My research is done through my eyes, but my resources come from the media. I have some cultural heroes, persons whom I feel close to. Then I look at images available on the Net. I feel close to them as if they belong to my family, a distant uncle or a brother who is living in another country.

Culture seems to have a prominent place in your work. What about personal history?

In all my artworks, I look at how our culture is made. In my exhibitions “Sabbath Match” (Tel Aviv, 2008) and “Minimal Contradictions” (Brussels, 2010), I was trying to portray the cultural tension between the religious and the non-religious in Israel. The centerpiece of this exhibition was a football made of black and white skullcaps.

At the Pulse art fair 2011 (in L.A. and Miami), I was exhibiting a cast bronze two-meter high sculpture at the Zemack Gallery called Giacometti’s Granddaughter as a Supermodel. It is a sculpture about culture and beauty My shrink (if I had one) would probably say it all comes from my family history.

Both my parents lost their families in the Holocaust. I have seen blurred black-andwhite photographs of some of them. About most of them, like my grandmother and grandfather from my mother’s side, there is no information at all, not even stories.

My mother lost both her parents when she was four or five years old and never spoke of them. So maybe it is my imaginary family that I’m adopting to myself.

What are some of your favorite artists or works of art?

My favorite painting, well I have few. One that stays in my head is Giacometti Wandering the Streets of Paris with All His Sculptures in His Coat Pockets , 2009. He is one of the giants of 20th-century art. At his most venerable, he was wandering the streets like a nomad. On Amazon. com, I read this review of the book Alberto Giacometti in Post-war Paris by Michael Peppiatt: “The sculptor-painter spent the duration of World War II languishing in his native Switzerland, modeling plaster figures so profoundly attenuated that when he returned to a liberated Paris, he was able to smuggle three years’ of work in matchboxes in his jacket pocket.”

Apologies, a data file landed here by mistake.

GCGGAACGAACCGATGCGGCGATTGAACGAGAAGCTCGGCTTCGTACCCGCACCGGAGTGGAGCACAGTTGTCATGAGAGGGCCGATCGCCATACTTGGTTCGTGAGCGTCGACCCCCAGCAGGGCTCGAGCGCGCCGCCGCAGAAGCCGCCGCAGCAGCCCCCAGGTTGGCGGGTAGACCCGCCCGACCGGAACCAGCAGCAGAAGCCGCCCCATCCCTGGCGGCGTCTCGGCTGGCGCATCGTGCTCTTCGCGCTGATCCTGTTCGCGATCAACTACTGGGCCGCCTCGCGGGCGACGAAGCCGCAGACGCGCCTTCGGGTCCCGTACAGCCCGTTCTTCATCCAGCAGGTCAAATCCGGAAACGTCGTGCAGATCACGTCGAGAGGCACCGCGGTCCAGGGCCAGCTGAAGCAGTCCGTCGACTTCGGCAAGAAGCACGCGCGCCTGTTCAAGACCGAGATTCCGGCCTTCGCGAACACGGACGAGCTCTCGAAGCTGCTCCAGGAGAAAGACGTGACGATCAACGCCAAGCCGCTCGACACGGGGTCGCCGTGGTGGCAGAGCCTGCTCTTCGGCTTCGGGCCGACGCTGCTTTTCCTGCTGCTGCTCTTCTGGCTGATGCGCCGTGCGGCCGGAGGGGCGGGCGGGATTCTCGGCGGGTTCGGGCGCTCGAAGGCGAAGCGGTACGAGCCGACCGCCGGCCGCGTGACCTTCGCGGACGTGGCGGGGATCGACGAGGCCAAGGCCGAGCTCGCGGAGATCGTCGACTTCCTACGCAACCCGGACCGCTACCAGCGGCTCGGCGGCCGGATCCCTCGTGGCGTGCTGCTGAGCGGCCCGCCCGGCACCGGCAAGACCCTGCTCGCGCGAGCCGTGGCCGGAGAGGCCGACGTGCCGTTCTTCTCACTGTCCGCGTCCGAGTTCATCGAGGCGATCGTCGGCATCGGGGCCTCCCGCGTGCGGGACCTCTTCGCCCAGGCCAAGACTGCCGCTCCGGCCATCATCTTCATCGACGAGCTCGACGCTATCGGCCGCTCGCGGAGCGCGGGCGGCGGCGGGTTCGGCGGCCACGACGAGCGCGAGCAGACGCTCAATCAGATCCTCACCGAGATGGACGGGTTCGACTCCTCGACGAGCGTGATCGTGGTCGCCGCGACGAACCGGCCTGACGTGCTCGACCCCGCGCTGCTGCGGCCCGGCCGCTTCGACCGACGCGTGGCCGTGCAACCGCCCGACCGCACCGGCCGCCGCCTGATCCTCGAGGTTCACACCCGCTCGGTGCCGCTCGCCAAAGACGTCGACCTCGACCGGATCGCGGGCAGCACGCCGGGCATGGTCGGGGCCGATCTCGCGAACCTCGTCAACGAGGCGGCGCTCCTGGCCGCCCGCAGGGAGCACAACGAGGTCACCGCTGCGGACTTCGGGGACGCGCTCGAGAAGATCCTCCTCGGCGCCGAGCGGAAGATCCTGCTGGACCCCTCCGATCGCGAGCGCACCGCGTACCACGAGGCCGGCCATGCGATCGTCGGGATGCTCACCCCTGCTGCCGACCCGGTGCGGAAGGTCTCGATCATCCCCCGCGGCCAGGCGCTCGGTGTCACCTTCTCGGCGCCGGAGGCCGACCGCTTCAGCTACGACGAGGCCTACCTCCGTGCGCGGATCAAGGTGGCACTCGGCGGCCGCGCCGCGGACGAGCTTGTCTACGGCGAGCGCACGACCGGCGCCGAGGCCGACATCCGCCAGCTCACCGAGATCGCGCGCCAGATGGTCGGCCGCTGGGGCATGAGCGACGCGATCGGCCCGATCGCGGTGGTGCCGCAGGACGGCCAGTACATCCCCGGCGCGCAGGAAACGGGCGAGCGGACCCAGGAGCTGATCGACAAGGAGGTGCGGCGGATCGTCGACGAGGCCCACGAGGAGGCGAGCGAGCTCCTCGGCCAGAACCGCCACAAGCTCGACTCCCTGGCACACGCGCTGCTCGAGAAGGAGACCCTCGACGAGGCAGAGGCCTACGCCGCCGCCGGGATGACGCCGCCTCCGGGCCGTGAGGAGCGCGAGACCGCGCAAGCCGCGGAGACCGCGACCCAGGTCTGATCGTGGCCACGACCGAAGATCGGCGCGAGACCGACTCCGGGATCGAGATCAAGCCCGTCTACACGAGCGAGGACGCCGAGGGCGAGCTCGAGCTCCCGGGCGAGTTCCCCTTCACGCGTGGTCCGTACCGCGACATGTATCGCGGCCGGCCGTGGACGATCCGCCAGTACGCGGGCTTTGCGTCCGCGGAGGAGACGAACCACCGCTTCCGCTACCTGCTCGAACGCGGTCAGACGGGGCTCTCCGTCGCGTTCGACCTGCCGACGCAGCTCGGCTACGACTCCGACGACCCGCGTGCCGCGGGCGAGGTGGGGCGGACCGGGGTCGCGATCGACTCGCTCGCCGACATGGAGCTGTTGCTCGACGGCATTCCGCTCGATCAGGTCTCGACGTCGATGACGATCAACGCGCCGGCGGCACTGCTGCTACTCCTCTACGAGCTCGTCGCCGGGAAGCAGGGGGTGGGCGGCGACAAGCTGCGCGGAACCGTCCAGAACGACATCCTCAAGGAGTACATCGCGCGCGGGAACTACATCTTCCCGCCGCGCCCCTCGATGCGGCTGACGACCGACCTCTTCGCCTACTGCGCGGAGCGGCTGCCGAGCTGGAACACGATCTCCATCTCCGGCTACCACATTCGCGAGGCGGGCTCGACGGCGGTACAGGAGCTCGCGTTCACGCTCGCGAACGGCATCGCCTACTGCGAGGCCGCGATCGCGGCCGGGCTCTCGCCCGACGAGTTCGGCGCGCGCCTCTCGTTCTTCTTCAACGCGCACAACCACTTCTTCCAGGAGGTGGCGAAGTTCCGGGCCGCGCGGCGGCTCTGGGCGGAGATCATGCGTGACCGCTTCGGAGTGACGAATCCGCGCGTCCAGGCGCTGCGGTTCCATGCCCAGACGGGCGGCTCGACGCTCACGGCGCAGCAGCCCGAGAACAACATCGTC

I don’t really care if it was so. And I don’t think I have seen this actual book. But this was enough to trigger this image in my mind. As artists, we are all nomads, having our creations in our jacket pocket or on a disc on key, wandering the streets of our own culture.

Another one of my favorites is Picasso Working on a Bust of a Woman (Marie Therese). The relationship of Picasso with his women is one of the most overrated enigmas created by the media and gossip.

Is it the muse and the creator type story, or was it a series of different types of abuse? It works on so many levels. In this painting, the art created looks more real than the artist.

My next favorite is Valentino, where the fashion designer is portrayed trying on one of his creations. I wonder how much the creation is part of the creator. How much is it influenced by market desires, economic decisions and trends? This dilemma is very evident in the world of fashion.